Maybe some of you have heard this from your parents before. “What happens in this house stays in this house!” There is something to be said about not sharing your family business with the world. It makes sense to an extent; however many of this family information becomes deep, dark, family secrets. If these secrets are not addressed and are left unspoken they can lead to the total destruction of families for generations. Cortri Trotter takes this dilemma head-on in his play, Tainted Goodes.
The story focuses on the Goode family. The Goodes are an upwardly mobile black family. Anna is a stay-at-home mother, and George Goode is a well-respected businessman in the community. Anna Goode has taken on the responsibility of raising her drug-addicted son’s (Darren) daughter (Denita) while both of her grown children Julius and Meka still live at home. Everything seems normal and then tragedy hits the family and secrets start seeping out.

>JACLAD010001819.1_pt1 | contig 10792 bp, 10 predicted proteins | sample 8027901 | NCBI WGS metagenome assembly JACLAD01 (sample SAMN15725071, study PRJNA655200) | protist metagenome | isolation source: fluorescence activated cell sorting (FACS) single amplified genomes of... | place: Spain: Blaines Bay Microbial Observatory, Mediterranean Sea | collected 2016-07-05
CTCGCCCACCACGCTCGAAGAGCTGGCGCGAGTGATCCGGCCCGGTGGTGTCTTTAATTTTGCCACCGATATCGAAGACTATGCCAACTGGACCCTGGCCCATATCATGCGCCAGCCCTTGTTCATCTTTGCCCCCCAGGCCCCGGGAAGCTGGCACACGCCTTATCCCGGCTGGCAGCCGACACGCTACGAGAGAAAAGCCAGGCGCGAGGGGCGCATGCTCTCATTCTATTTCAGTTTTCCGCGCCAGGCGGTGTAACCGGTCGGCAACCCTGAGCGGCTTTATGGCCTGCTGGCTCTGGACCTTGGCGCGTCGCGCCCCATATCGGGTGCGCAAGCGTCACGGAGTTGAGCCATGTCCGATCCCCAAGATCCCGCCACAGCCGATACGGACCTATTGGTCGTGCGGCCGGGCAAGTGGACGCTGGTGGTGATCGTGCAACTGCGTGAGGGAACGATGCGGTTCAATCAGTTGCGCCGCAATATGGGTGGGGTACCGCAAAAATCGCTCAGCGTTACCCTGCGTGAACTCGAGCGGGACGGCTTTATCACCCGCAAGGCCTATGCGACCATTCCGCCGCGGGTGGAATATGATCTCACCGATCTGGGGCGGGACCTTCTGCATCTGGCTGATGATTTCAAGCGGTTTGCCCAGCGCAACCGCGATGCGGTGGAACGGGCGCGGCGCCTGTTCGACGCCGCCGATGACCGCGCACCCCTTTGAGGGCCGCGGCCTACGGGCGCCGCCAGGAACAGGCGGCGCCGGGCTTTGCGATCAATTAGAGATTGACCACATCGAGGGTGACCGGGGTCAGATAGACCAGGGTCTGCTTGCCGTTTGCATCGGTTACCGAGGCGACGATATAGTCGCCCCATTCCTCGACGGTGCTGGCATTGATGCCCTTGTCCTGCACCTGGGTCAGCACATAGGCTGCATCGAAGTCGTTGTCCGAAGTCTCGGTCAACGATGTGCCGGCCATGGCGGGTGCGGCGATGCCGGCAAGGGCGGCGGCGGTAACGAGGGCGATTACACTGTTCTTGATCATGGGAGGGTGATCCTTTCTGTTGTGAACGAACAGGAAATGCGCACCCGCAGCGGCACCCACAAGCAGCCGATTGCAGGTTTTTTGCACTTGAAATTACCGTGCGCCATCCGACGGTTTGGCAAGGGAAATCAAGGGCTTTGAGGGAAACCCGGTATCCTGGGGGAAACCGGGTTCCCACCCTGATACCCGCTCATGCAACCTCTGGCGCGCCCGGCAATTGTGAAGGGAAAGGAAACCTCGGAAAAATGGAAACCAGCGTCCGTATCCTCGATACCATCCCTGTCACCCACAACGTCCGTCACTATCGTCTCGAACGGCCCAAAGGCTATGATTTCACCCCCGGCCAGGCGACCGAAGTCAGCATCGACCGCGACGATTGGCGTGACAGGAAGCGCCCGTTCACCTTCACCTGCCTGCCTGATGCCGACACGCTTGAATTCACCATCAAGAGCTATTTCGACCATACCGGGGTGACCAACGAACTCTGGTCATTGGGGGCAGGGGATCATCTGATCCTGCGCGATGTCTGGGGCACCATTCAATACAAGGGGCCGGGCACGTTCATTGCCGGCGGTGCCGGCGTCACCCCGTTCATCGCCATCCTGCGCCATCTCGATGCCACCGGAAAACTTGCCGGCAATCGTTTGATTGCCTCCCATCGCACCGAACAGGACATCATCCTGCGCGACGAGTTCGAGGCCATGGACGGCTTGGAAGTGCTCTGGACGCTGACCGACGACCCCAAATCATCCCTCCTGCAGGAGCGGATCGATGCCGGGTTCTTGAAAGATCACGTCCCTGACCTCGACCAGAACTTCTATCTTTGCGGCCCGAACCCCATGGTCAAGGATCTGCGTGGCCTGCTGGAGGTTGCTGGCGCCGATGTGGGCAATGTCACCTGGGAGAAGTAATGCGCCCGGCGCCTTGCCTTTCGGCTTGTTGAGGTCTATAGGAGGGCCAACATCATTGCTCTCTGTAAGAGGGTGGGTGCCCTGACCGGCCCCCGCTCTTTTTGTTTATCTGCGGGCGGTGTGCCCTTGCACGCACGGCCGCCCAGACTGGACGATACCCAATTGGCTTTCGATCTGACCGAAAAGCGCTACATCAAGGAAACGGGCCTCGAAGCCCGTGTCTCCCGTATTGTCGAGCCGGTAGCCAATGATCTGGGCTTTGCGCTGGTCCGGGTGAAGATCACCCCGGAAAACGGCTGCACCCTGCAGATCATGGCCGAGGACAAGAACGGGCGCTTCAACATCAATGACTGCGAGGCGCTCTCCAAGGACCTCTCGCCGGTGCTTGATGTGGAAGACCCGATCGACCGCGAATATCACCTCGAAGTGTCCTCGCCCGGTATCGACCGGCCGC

This play is along the lines of a Tyler Perry production with respect to its faith-based angle. The only thing missing is a straight-talking 6-foot auntie who has a penchant for firearms.